Whoever said sunlight was the best medicine? Someone, probably - sounds like the sort of thing somebody might say. Anyhow, whoever they are, they're a fool and I hope they choke. Sunlight is awful, and something ought to be done about it.

I may feel differently in a few days, but right now the daystar and I are not on speaking terms. For the first time in a long. long time I got up the energy to venture out of my room, laptop and microphone in tow, and made a nice little recording nest for myself by the window. Twenty-six minutes and thirty-two seconds later I realized that I had nearly baked myself to death, and barely managed to drag myself back under cover of darkness. Cue three full days of nonexistence and several more of miserable lethargy. In fine: I'm later about uploading than I intended. The best laid mouse-plans, etc.

Anyhow, this installment is a charming little number from 1818. Extracts From Gosschen's Diary, No. 1 - there are no further extracts, at least not that I've been able to turn up, but perhaps they're being released on a bicentennial basis. If so, stay tuned for the next installment in August year-after-next. This one ought to be a special treat for fans of both knife-wielding maniacs and Robert  Browning; it was only after recording that I realized this gory gem must have been the inspiration for 'Porphyria's Lover'. As to whether the unhappy protagonist also inspired Bobby B's bit about opening hearts and looking inside them, I am not scholar enough to judge.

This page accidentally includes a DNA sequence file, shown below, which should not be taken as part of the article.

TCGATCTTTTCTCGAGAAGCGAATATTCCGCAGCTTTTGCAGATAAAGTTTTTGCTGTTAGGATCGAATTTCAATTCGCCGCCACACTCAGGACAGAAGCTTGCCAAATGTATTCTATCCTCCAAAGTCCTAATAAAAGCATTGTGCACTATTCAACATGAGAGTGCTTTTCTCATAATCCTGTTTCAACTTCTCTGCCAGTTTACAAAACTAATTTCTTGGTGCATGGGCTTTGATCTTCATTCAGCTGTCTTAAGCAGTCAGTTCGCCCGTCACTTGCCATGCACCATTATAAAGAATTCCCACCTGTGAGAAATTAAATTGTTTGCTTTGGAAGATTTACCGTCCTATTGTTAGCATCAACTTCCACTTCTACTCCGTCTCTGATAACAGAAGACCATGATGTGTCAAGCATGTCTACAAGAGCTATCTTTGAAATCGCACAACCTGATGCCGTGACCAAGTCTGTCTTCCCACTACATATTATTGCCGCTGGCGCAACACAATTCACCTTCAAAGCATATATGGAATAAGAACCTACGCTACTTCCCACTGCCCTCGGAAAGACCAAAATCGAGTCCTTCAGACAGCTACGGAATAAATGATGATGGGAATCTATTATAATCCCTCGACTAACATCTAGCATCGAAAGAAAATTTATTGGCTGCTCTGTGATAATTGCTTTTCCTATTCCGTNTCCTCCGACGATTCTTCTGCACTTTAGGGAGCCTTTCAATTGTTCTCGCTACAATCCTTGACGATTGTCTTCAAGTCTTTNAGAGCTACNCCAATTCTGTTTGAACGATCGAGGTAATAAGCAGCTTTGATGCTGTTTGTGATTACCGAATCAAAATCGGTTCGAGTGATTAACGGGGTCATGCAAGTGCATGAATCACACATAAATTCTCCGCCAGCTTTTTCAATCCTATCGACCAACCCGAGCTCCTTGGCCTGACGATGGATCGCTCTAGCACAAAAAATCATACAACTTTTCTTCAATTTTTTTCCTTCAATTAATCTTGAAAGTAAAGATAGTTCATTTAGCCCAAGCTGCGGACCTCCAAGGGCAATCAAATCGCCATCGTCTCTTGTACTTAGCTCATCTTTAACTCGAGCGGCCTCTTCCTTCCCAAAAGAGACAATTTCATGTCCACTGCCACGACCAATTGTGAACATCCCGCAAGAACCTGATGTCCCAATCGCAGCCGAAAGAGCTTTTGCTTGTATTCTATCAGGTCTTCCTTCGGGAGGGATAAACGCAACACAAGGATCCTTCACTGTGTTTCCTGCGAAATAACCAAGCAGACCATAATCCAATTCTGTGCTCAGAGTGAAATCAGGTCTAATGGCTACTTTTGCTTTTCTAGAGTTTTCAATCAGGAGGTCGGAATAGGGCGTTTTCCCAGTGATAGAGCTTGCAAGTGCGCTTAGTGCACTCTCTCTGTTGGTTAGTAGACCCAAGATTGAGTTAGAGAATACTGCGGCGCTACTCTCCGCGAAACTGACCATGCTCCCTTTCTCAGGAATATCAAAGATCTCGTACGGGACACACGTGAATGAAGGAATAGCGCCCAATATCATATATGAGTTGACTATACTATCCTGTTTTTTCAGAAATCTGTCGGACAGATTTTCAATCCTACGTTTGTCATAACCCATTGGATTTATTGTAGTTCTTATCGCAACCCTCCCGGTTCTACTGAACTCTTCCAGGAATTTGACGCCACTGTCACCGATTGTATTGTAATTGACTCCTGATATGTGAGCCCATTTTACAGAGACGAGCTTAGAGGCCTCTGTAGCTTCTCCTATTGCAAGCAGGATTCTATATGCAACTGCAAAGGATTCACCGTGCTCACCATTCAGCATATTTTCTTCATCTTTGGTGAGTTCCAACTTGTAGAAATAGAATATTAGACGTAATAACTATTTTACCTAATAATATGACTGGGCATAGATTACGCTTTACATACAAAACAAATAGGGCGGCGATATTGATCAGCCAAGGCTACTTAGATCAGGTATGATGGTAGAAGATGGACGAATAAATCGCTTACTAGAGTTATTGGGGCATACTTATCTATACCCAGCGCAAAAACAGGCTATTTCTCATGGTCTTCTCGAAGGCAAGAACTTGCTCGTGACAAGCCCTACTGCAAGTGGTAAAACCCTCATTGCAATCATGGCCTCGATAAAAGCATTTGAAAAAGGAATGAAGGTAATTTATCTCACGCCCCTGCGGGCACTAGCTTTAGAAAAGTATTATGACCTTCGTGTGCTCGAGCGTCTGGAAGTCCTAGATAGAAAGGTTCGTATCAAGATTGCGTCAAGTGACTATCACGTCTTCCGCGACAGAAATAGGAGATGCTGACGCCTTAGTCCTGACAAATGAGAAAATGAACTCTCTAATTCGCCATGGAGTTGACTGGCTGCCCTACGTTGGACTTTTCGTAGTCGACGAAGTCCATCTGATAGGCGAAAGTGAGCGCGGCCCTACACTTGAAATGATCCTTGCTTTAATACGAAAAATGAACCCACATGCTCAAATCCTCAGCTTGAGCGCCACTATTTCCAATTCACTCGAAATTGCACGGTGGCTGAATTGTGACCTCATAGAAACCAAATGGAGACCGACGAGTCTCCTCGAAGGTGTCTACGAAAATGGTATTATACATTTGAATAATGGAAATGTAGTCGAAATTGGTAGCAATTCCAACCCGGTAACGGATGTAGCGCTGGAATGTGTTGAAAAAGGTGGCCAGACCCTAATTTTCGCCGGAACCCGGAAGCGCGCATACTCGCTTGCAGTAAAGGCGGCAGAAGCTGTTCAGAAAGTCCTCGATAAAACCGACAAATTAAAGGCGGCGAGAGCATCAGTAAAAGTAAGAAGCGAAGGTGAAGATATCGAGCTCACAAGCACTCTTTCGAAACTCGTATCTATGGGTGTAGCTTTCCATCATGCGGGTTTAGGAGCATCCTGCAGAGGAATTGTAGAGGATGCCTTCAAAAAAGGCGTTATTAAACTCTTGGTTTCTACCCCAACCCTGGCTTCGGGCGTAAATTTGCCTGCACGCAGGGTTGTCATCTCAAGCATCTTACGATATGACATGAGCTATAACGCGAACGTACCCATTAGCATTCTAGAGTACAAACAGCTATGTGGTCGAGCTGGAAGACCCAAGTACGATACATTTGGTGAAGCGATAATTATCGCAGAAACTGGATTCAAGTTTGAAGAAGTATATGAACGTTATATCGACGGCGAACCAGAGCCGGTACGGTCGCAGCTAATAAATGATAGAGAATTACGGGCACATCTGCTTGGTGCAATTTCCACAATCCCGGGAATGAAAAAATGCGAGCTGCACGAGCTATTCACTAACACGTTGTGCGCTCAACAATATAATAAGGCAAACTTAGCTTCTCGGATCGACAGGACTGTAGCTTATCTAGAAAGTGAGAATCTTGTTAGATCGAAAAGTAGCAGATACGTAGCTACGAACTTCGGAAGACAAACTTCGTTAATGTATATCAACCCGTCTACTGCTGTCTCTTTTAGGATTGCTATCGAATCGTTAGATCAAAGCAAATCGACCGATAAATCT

Read it for yourself here: Extracts from Gosschen's Diary No. 1
If you'd told me a month ago that I would muster the energy to do not one, but multiple podcasts, I should not have believed you.

Well, I suppose it's one podcast, two episodes thereof - but that's hardly the point, is it? The point is that I'm tremendously impressed with myself. I've been doing other things, too; I have now dipped my toe properly in the social media cesspool. Which is a dreadful metaphor, but anyhow, I've got a Twitter:


Say hello, won't you?

Best of all, the détente with my hosts continues to improve. Tentative status upgrade from Not Actively Hostile to Cautiously Chummy. I had a lovely conversation with J about what does and what does not properly qualify as an "atrocity," and my mini-fridge privileges have been restored. All in all, it has been a tremendously promising few days. And what better way to celebrate than with a tale of anguish and terror, eh? This one is from the musty pages of Blackwood's Magazine - one of the transitional fossils in horror literature's evolution. Edgar Allen Poe thought it was quite good; who am I to argue, eh?

If you'd like to read it for yourself, I'd strongly suggest you find an original bound copy - feels better in the hand, and smells fantastic. This one's a bit obscure, but I did find what looks to be a faithful reproduction: The Man in the Bell, by William Maginn. It's an Angelfire page, so you know it's built to last.